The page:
Emma Stone's living room is a refined twist on a trendy color pairing that's influencing how we design

The most talked-about color of the moment meets its match with this bright hue – and it comes with designer approval

Emma Stone's living room
(Image credit: Ryan Lahiff for Sotheby’s International Realty )

Emma Stone may be making waves with her latest film, Poor Things, but her interiors lean more towards a (refined) Barbie dream house.

The actor recently listed her Los Angeles home for sale for just under $4 million, and one of the main highlights (apart from the ample green space and spa-worthy bathroom) is the bright and cozy living room, featuring white couches adorned with hot pink pillows. 

With painted green ceilings and tiles, the room is infused with just the right amount of bright, complementary colors.

Emma Stone's Living Room

(Image credit: Ryan Lahiff for Sotheby’s International Realty )

There's no question that decorating with pink continues to prevail. According to Lick, searches for ‘Barbie pink’ had a 116% increase last year, while searches for ‘Pink Paint’ increased by 22%. We can only put that down to a phenomenon by a certain Greta Gerwig, whose influence continues to tap into the interior world months after the movie's release. 

So, how can we follow Emma's lead and experiment with a chic but bold twist on the ever-popular hue? Martin Waller, the founder of Andrew Martin, encourages incorporating bold colors, such as pink, by drawing from the Sunshine State. 

'It is the exuberant Miami nightlife that defines its architectural and interior style,' he says. 'Elaborate Art Deco shapes meet sunset oranges, pinks, and the flash of neon lights. This trend is for the bold, the sensual, and those who pursue the fun.'

Martin Waller
Martin Waller

Martin Waller is the founder of Andrew Martin and he remains at the heart of the brand to this day. He has produced 23 books, appeared on television in the UK, US, China, India, Russia and the Middle East. He has written extensively about travel for a variety of magazines, including the Financial Times, and has served on the advisory boards of Molton Brown and KLC Design School. In 2017, he was named in The Evening Standard's list of 1000 Most Influential Londoners.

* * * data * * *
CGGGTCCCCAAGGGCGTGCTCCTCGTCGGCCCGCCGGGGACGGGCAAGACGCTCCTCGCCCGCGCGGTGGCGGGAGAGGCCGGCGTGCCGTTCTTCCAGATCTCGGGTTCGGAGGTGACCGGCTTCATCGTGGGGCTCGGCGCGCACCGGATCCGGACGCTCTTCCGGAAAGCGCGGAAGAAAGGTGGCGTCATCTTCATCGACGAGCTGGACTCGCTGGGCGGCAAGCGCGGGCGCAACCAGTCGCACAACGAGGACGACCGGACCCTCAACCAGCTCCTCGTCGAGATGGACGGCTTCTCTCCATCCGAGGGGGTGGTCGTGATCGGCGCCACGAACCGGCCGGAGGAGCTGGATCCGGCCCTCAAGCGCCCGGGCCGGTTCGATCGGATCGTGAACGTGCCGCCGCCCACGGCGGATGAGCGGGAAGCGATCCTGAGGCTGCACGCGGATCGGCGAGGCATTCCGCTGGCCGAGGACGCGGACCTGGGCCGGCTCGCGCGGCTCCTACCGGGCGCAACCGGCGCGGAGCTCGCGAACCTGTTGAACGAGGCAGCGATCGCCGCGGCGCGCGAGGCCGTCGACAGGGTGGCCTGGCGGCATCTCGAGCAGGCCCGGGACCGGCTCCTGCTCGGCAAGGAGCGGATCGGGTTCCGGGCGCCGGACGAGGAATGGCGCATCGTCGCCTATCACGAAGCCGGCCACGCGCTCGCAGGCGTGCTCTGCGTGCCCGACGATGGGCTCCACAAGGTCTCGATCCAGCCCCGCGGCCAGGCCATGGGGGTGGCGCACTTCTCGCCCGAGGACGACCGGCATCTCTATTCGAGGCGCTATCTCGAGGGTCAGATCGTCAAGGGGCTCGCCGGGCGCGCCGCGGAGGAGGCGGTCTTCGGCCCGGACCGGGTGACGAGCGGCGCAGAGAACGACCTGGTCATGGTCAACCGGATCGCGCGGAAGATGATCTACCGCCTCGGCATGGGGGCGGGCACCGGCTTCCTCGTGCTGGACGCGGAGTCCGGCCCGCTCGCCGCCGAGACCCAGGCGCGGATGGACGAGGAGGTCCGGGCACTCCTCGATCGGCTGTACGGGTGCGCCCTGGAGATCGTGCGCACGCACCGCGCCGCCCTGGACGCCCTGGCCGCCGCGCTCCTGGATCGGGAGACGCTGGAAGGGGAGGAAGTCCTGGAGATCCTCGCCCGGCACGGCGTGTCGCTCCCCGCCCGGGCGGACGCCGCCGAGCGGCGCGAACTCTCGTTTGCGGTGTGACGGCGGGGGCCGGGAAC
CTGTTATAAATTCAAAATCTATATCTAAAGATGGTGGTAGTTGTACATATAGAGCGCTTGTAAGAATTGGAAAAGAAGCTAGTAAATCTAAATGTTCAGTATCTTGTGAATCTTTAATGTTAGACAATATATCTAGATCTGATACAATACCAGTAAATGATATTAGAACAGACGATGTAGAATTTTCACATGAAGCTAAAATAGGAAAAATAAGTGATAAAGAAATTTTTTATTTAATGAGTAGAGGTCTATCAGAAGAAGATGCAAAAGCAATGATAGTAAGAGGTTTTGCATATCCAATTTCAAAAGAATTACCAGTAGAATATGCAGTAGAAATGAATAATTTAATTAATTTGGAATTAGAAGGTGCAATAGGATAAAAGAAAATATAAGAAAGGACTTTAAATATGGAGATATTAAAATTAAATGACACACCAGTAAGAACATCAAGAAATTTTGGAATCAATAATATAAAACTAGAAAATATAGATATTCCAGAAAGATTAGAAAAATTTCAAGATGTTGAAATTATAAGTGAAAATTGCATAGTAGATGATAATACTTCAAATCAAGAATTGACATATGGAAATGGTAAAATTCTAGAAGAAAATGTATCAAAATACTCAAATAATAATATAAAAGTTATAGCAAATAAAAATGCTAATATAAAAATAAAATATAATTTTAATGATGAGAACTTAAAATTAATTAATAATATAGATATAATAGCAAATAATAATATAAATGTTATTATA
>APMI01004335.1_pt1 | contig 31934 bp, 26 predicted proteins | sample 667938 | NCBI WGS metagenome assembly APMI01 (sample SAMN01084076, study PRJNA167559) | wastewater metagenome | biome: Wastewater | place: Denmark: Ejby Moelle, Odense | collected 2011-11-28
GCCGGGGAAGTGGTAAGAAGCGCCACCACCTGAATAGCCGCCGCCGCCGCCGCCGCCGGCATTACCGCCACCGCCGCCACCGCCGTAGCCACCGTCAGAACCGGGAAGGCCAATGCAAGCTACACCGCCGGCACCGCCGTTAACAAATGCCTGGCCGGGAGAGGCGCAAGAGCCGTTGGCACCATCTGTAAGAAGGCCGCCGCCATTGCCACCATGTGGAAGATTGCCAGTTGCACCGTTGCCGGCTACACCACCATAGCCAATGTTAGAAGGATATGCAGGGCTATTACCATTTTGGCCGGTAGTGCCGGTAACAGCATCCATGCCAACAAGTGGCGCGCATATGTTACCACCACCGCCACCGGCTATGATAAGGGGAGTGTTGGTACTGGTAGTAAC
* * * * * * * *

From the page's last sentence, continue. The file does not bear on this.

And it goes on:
Pink meets its match with green, a color that Martin says 'will leave your friends full of envy.' It doesn't only evoke jealousy; green has expansive and energetic properties.

'More and more, I’ve seen clients leaning towards these fresher blues and greens due to their uplifting, contemporary feel,' adds Lick's color expert Tash Bradley. 'They make a room feel bigger and brighter and will leave you feeling refreshed when you’re around them.'

tash bradley from lick paints
Tash Bradley

Tash is trained in color psychology and theory, she helps people around the world bring their dream decorating projects to life and utilize color to impact personal spaces, as well as overall lifestyle and wellness. Tash leverages her expertise in color psychology and theory, as well as interior design, to lead Lick’s design studio and curate the brand’s global paint and wallpaper offerings. To date, she has led 2,500+ color consultations for Lick clients, providing customers the confidence they need to create a home they’ll love.

The perfect combination of the trend-forward and mood-boosting, pink and green are the ideal combination for those looking to stray away from the classic neutral. As Andrew Martin's Head of Digital Helena Flynn put it, 'Green is most definitely the new gray.'

Shop the Emma Stone edit below


Peruse our pink and green, Emma-inspired picks below.

Photos courtesy of Eric Lavey of Sotheby’s International Realty – Beverly Hills Brokerage, who represented Emma Stones's recent house sale. 

Hannah Ziegler
News Editor

Hannah is Homes & Gardens’ News Editor, with a focus on celebrity style and entertainment content. She got her start in media as a digital editorial assistant at ELLE Canada, and has since written about lifestyle and culture for publications such as Nylon and i-D.


Her love of film is rivalled only by one with a great soundtrack, and she hopes to someday decorate a Nancy Meyers-worthy kitchen.